The SEP entry on concepts is heavily committed to an RTM functionalism characterization of concepts as mental representations. But, it makes no real mention of alternatives to this position. Are there stronger competing theories of concepts as mental representations out there?
While the following may not directly answer your question, something there may lead to one.
I suggest taking a gander at Edouard Machery's 2005 Concepts Are Not a Natural Kind; he wrote a 2011 book in this strain of thought: Doing without Concepts. I took a "Philosophy of Neuroscience" course with Machery; I wrote a final essay Concepts Contain a Natural Kind, and he graded it well (this mostly gives you a tidbit about his character).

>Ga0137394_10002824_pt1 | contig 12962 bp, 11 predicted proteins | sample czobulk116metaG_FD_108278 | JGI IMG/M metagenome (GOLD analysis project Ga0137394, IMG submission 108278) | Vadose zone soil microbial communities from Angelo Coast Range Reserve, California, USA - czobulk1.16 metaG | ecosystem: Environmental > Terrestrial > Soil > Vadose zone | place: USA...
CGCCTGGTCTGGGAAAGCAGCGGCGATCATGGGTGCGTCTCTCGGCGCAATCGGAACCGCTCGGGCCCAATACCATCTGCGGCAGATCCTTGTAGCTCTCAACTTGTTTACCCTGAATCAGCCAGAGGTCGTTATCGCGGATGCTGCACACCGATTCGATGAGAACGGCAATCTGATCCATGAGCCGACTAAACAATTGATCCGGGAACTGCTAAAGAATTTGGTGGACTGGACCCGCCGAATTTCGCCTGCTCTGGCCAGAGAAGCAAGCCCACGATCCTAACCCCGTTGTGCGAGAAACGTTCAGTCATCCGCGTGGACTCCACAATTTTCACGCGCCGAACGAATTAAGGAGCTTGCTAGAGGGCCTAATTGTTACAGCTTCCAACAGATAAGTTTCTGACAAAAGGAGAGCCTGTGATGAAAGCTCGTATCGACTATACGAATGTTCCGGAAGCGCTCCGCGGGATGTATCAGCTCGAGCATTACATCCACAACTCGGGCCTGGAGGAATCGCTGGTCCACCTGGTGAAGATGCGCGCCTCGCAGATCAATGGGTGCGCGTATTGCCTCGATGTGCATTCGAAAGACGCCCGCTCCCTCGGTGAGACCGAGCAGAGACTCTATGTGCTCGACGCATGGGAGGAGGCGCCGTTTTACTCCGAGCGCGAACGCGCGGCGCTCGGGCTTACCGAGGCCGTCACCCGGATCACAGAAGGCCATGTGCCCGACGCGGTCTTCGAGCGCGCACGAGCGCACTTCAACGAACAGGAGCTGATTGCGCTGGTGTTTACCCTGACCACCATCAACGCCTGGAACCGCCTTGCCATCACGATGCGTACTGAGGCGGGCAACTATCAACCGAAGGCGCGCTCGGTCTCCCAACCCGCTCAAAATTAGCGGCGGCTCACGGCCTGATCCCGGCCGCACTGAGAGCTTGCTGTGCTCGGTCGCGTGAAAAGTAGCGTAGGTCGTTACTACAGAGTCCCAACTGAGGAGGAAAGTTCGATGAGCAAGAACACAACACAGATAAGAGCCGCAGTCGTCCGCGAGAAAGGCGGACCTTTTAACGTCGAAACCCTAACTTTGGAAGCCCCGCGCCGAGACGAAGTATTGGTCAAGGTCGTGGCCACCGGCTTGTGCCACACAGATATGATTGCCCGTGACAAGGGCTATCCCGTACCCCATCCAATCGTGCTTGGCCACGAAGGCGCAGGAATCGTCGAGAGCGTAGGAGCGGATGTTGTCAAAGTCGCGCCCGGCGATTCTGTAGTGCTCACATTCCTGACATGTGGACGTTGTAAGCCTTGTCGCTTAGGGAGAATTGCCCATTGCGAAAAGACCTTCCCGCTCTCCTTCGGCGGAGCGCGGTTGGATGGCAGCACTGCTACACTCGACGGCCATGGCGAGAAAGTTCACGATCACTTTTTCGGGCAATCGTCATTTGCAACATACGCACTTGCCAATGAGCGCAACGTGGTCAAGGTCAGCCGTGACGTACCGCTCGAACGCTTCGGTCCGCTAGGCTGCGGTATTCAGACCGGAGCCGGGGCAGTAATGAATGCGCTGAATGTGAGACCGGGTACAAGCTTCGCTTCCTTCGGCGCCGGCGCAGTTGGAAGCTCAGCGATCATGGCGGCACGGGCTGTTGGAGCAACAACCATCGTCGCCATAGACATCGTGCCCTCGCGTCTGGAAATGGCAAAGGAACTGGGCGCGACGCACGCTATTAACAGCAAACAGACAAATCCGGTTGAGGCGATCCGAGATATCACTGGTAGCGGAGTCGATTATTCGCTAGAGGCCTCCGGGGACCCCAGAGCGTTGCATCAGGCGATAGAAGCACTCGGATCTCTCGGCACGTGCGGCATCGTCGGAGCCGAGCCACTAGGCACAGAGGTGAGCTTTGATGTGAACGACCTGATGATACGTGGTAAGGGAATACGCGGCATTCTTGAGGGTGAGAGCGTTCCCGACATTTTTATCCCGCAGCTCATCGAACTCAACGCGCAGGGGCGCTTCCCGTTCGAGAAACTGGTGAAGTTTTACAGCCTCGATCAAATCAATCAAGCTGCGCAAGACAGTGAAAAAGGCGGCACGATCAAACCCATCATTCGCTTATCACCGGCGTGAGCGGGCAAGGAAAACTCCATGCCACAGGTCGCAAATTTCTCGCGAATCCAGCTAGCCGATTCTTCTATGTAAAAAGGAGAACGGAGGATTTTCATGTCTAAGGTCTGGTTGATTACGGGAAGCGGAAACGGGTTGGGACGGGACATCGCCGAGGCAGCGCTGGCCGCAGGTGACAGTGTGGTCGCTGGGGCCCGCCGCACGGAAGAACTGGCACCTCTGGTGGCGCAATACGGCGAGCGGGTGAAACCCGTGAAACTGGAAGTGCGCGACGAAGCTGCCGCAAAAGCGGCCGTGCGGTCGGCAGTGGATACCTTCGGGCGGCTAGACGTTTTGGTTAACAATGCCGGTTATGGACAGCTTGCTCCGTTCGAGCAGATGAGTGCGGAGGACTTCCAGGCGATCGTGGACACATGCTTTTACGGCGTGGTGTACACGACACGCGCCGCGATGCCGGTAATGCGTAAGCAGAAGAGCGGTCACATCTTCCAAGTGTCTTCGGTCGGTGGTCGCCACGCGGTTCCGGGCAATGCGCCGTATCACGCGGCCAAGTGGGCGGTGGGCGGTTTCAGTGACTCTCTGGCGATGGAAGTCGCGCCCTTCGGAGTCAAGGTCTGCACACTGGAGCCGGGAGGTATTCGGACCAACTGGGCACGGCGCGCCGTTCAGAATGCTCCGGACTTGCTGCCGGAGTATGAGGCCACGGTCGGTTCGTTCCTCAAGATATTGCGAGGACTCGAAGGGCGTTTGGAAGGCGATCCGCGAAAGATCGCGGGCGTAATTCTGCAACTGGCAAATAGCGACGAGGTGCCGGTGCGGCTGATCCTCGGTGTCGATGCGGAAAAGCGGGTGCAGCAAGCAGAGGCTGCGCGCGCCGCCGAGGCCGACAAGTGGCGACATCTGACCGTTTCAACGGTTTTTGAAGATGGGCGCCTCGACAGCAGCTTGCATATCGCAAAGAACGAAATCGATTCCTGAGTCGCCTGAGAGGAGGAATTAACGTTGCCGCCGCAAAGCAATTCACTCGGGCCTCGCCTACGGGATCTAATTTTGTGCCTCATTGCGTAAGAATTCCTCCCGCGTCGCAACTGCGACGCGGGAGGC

Fauconnier and Turner's The Way We Think: Conceptual Blending And The Mind's Hidden Complexities looks very interesting to me; WP's Conceptual blending has a bit of extra content.
Grossberg's 1999 The Link between Brain Learning, Attention, and Consciousness provides a possible model of consciousness, which offers a way to separate between concepts and percepts.
Both Kant & Deleuze talk about concepts. For Kant concepts are simply that which makes Intuitions intelligible to the Understanding; they are 'empty' placeholders which when full of the stuff of Intuition they become representations: a house is a concept, my house is a representation.
Deleuze argues that concepts are the productive ideas of philosophers - it is what a philosopher have to do if he wants to philosophise.